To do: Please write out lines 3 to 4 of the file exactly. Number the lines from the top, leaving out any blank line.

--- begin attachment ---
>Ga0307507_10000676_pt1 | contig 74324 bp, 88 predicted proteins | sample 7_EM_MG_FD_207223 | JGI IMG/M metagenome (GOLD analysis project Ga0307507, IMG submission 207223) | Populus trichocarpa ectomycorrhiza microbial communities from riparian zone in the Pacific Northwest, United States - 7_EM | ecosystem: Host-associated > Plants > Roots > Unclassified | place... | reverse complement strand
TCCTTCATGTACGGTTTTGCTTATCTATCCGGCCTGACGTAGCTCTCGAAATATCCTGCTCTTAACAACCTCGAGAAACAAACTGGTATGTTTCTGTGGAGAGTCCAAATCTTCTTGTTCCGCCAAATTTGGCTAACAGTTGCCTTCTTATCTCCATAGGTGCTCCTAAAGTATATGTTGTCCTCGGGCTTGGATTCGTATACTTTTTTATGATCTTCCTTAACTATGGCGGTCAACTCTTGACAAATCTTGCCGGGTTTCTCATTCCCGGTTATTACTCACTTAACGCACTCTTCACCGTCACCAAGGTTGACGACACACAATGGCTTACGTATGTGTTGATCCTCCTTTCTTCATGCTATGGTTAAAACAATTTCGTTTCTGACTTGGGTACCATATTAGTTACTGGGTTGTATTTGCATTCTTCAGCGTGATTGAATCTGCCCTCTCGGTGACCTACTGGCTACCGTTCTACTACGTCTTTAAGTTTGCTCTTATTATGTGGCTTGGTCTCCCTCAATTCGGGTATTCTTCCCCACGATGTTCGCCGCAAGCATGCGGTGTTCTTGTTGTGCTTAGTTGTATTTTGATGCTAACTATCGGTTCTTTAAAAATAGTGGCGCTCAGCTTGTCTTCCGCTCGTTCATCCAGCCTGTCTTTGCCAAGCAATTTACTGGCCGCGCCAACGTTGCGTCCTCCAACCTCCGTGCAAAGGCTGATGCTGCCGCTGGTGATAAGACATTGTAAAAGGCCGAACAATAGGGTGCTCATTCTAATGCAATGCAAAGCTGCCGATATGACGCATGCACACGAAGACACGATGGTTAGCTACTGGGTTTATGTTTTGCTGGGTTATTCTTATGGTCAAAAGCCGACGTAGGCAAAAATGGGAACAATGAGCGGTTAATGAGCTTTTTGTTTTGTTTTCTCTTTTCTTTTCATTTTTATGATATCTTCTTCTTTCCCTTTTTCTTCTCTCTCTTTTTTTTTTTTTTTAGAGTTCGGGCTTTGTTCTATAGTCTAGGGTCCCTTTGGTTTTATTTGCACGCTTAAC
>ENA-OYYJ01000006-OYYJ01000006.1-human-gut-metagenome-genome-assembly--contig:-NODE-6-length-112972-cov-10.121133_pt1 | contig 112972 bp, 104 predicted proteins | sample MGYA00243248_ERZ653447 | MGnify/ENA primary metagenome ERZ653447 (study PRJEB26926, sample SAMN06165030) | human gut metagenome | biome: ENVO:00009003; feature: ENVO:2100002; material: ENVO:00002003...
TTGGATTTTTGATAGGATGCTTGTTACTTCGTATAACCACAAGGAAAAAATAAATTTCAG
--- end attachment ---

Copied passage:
>ENA-OYYJ01000006-OYYJ01000006.1-human-gut-metagenome-genome-assembly--contig:-NODE-6-length-112972-cov-10.121133_pt1 | contig 112972 bp, 104 predicted proteins | sample MGYA00243248_ERZ653447 | MGnify/ENA primary metagenome ERZ653447 (study PRJEB26926, sample SAMN06165030) | human gut metagenome | biome: ENVO:00009003; feature: ENVO:2100002; material: ENVO:00002003...
TTGGATTTTTGATAGGATGCTTGTTACTTCGTATAACCACAAGGAAAAAATAAATTTCAG